FES’s selection will save the average eligible household approximately $133 per year on their electricity bills. Energy aggregation was proposed by City Council and approved by voters in November 2011.”
— Meg Olberding, Communications Director, City of Cincinnati
Continue reading Cincinnati becomes first major city to offer 100% green electricity to residents
CINCINNATI — “The city of Cincinnati received proposals from seven companies willing to provide discounted rates on electric service using renewable resources. It’s part of an aggregation program authorized by Cincinnati voters in November and modified by Cincinnati City Council in February.
Cincinnati is trying to become the largest city in the country to source 100 percent of its energy supply from renewables, including wind, solar and biomass.
The city asked bidders to quote their best rates for electric rates from any source, including coal-burning power plants, nuclear and natural gas. It also asked suppliers to quote their best rate including the purchase of renewable energy credits, which are used to cleaner-burning power generation plants.
By offsetting the city’s consumption with renewable power generation, the city can claim its energy comes from up to 100 percent renewable resources.”
— Dan Monk, Cincinnati Business Courier
Read the whole story: http://www.bizjournals.com/cincinnati/blog/2012/04/bidders-line-up-to-provide-renewable.html
— Kate Melges, Greenpeace
HAMILTON CO — “Residents of seven Hamilton County municipalities will have the opportunity to save about 24 percent on the generation portion of their electric bills starting in May, under an aggregation agreement with Dayton-based DP&L Energy.
The municipalities are the cities of Cheviot and Springdale; the villages of Amberley, Glendale, Lockland and Indian Hill; and Columbia Township. They agreed for the first time to pool their residential electric demand under aggregation provisions of Ohio’s electric deregulation law.
‘By working together I believe we ended with a better result than if we worked as individual communities,’ said Michael Burns, city manager in Indian Hill, which established the first area aggregation plan in 2001.
Under the agreement, the 15,000 residential customers in the seven communities will pay a generation rate of 4.5 cents per kilowatt-hour through May 2014, compared with Duke Energy’s current price-to-compare of 5.9 cents per kilowatt-hour.”
— Mike Boyer, Cincinnati Enquirer
Read the whole story: http://news.cincinnati.com/article/20120321/BIZ/303210092/7-areas-pool-electric-demand?odyssey=tab|topnews|text|Business
CINCINNATI— In February, Cincinnati City Councilmembers unanimously passed a motion directing the city administration to include 100% renewable power as a part of the city’s request for proposals for residential and small business electric and gas contracts. The request was sent to all qualified electric and gas providers in the Duke Energy Ohio service territory and are due back by March 27 at 4 p.m. City Manager Milton Dohoney has the final say on which contract is signed.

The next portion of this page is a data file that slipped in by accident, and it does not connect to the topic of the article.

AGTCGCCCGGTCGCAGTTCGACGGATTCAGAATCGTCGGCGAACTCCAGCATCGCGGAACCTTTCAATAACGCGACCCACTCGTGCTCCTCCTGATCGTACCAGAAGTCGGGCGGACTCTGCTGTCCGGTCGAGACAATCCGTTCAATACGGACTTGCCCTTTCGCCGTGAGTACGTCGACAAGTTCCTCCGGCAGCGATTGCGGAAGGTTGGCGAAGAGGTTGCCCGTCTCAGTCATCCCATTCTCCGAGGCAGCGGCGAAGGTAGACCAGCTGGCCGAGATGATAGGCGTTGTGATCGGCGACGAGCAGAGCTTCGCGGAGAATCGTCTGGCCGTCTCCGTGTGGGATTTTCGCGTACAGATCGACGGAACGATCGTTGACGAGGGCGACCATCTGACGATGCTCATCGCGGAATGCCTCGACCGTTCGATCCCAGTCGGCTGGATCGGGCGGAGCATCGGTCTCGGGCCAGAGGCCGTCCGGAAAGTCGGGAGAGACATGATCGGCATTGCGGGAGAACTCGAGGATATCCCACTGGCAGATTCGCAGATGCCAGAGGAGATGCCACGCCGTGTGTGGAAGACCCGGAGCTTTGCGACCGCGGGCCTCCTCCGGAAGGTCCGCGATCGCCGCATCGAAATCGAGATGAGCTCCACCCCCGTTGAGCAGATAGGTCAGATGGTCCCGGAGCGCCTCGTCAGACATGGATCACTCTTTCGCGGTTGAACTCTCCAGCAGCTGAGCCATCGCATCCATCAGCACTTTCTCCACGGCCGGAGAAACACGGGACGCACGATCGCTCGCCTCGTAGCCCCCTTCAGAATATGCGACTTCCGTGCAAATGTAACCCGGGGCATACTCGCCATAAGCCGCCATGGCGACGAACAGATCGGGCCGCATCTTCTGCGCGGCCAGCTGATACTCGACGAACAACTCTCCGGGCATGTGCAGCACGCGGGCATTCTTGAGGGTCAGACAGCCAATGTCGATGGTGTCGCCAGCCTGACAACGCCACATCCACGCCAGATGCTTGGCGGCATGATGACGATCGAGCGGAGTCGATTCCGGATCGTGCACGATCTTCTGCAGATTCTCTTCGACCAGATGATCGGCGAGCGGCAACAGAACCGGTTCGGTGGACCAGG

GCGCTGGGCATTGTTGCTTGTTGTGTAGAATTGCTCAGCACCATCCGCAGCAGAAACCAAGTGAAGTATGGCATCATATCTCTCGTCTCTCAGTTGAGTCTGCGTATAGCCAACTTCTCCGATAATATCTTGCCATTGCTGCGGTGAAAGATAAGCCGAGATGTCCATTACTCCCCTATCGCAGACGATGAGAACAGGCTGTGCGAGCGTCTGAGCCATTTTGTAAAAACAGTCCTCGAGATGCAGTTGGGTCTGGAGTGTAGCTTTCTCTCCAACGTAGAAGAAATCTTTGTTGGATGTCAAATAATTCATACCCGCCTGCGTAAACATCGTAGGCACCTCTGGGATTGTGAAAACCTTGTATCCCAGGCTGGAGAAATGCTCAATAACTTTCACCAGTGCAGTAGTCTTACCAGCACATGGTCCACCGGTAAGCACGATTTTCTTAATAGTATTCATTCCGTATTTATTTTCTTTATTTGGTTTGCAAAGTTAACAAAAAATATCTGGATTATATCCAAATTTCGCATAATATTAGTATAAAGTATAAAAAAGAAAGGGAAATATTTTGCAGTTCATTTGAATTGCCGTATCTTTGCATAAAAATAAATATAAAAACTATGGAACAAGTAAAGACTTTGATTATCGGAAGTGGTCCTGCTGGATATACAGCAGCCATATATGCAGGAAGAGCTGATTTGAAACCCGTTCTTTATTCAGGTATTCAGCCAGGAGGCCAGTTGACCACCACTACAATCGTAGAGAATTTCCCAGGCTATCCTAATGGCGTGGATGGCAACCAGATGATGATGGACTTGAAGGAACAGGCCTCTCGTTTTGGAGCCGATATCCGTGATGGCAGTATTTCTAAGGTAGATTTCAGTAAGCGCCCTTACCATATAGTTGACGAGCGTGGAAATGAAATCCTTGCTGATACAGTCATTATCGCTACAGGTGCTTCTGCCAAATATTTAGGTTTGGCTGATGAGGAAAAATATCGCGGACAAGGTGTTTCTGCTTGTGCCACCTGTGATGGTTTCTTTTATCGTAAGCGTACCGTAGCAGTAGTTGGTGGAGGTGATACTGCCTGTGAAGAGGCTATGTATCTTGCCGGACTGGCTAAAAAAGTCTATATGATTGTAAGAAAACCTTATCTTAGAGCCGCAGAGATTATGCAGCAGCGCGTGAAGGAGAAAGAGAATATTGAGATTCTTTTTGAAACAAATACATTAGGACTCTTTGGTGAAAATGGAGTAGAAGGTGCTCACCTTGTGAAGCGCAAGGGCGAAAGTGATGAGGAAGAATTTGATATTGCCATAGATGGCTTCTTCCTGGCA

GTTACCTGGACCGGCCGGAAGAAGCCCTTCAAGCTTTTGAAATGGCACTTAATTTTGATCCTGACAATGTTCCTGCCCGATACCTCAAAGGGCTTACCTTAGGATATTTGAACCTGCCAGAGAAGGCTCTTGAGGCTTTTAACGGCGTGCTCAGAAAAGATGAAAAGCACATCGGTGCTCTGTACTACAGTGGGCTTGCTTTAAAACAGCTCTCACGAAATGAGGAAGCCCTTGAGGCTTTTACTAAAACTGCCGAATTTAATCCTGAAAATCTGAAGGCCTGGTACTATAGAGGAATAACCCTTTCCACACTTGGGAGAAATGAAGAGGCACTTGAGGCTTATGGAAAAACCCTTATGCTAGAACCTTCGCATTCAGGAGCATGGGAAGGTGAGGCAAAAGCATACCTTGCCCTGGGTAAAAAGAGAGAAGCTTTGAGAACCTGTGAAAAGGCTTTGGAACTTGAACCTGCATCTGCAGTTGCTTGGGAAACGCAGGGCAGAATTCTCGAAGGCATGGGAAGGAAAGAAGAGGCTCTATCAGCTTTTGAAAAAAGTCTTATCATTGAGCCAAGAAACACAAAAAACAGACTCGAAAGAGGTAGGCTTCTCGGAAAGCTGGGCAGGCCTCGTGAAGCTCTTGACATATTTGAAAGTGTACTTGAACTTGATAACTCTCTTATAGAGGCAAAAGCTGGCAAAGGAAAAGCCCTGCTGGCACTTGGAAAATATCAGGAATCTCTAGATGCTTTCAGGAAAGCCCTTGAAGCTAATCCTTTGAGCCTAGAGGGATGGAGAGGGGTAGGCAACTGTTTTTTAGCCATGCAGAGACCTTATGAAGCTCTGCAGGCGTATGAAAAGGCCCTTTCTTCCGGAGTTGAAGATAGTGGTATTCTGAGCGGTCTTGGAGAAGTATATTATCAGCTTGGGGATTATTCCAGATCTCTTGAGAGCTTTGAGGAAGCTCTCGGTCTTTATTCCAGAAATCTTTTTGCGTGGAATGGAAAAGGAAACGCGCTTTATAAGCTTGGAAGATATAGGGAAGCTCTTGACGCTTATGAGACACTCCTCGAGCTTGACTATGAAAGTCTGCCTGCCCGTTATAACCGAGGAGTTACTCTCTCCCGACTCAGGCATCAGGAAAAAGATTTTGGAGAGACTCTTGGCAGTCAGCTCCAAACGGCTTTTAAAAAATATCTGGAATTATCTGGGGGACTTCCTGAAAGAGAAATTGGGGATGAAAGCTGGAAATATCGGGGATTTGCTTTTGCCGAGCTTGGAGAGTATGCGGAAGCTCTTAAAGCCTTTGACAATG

There are three “products” the City will accept bids on for electric contracts:
1. Conventional Retail Electric Service
This product is based upon the cheapest price possible, regardless of the source of the energy.
This product would be backed by 100% matching Renewable Energy Certificates for all of the energy provided.
This is a variation of product #2, but would be a Renewable Energy Certificate commitment of less than 100% but greater than 12.5%, the current required renewable energy resource mix under Ohio law.
— Rachael Belz, Coal program organizer, Ohio Citizen Action
Link to full request
WASHINGTON, D.C. — “In 30 states, citizens have just one choice for their electricity service. It’s like the old communist truism: ‘You can have any color car you want, as long as it’s red.’ What if citizens could collectively shop around for electricity in bulk to get lower prices and cleaner, local power?
In six states they can with community choice aggregation.
Community choice aggregation is an alternative to (or complement to) electricity deregulation, allowing residential and commercial customers to choose a different electricity provider. The linchpin, and difference from traditional deregulation, is that community choice aggregation allows municipalities to aggregate their customers and bid on their behalf, obtaining lower prices by buying in bulk. It also allows for local determination of electricity supply without requiring a city to buy the distribution grid of the utility (although Boulder, CO, and some Massachusetts towns are considering that step). Under community choice aggregation, the municipality is the electricity purchaser, but the utility retains control of the grid. (It should be noted that while community choice is a step shy of full retail deregulation, every state with a CCA law has experienced full retail deregulation).
Community choice aggregation can provide a community a lot of power: to choose local electricity generation over remote, to choose local ownership over absentee, and to choose clean energy over dirty. And without having to finance and buy the local grid, it can come at a much lower financial and political cost.”
— John Farrell, Institute for Local Self-Reliance
Read the whole story